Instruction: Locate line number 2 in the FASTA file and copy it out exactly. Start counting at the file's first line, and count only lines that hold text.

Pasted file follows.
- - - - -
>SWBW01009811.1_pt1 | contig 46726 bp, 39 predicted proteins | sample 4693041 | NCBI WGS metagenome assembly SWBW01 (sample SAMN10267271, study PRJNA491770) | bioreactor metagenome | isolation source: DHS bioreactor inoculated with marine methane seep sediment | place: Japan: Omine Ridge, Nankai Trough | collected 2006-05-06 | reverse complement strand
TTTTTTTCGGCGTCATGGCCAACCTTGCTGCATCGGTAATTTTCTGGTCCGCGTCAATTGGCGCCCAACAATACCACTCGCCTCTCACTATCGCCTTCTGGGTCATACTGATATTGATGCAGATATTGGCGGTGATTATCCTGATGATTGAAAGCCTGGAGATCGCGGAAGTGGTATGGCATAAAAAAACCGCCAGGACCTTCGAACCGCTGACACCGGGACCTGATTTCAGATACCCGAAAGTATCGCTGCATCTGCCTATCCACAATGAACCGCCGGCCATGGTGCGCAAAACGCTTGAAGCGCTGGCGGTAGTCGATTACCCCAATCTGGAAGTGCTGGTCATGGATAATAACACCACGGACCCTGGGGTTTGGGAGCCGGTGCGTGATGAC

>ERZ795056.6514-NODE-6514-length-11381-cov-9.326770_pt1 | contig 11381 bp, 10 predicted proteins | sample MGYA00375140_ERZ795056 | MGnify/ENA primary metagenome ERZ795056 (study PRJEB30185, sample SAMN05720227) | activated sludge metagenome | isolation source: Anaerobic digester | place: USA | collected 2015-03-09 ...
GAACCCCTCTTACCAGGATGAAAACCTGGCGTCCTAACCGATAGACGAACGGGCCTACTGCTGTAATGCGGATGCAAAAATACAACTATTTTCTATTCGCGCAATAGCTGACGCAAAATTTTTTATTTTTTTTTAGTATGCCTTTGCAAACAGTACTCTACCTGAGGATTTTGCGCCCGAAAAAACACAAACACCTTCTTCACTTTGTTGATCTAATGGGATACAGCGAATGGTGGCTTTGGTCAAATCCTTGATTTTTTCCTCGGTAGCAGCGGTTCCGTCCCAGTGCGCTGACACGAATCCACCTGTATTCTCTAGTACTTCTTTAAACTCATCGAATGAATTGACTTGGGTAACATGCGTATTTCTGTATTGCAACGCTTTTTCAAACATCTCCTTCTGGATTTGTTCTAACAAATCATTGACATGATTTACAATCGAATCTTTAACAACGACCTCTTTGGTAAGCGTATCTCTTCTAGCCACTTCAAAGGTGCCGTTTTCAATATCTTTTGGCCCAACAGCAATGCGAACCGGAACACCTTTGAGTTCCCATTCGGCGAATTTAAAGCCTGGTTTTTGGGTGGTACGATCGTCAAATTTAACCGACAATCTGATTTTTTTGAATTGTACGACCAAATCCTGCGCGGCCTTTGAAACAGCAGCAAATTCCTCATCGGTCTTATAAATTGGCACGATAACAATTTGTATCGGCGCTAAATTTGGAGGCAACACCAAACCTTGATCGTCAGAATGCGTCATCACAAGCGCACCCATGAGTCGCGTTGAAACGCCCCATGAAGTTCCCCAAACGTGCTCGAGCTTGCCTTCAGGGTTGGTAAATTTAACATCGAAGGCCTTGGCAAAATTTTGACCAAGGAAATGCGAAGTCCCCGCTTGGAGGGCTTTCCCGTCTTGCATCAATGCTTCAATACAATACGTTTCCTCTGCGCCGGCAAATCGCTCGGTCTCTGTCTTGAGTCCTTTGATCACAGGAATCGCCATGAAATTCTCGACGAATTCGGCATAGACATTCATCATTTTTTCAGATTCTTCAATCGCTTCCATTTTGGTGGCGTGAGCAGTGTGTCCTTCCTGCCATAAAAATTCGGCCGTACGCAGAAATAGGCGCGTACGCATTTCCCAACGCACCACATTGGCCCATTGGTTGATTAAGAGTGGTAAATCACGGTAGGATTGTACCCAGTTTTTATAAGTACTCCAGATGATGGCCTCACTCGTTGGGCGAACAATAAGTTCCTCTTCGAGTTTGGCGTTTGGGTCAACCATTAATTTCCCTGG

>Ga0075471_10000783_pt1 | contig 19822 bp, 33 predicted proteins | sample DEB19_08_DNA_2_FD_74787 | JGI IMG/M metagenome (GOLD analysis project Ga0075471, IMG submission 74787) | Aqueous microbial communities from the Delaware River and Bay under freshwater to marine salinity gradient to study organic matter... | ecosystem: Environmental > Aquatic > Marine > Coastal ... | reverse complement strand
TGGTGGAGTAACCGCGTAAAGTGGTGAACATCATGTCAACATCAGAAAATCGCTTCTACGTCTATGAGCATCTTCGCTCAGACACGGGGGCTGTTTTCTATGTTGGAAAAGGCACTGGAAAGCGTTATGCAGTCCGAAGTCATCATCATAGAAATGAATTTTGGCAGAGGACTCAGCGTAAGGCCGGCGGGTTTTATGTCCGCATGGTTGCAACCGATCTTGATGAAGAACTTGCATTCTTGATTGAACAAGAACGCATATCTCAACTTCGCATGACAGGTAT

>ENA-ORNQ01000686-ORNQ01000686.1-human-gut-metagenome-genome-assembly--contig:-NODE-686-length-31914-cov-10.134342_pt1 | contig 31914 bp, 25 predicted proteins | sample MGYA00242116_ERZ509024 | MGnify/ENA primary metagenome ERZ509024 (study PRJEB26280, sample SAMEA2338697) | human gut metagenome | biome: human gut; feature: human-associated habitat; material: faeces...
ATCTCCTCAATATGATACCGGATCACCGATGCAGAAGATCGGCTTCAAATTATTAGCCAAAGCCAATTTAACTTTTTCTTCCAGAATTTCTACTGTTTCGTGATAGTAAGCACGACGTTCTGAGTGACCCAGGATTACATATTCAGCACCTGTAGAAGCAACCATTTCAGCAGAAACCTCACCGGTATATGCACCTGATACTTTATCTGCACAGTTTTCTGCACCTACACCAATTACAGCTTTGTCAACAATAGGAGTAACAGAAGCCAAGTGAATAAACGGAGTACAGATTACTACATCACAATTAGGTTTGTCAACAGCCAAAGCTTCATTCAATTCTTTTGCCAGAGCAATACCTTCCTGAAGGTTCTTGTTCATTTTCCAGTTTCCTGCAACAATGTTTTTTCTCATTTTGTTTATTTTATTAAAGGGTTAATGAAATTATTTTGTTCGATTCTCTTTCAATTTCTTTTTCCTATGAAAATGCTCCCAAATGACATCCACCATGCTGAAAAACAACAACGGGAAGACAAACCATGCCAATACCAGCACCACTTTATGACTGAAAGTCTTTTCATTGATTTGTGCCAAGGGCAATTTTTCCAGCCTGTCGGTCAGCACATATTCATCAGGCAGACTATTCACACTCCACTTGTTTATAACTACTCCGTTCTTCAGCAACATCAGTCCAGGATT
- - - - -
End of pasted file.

TTTTTTTCGGCGTCATGGCCAACCTTGCTGCATCGGTAATTTTCTGGTCCGCGTCAATTGGCGCCCAACAATACCACTCGCCTCTCACTATCGCCTTCTGGGTCATACTGATATTGATGCAGATATTGGCGGTGATTATCCTGATGATTGAAAGCCTGGAGATCGCGGAAGTGGTATGGCATAAAAAAACCGCCAGGACCTTCGAACCGCTGACACCGGGACCTGATTTCAGATACCCGAAAGTATCGCTGCATCTGCCTATCCACAATGAACCGCCGGCCATGGTGCGCAAAACGCTTGAAGCGCTGGCGGTAGTCGATTACCCCAATCTGGAAGTGCTGGTCATGGATAATAACACCACGGACCCTGGGGTTTGGGAGCCGGTGCGTGATGAC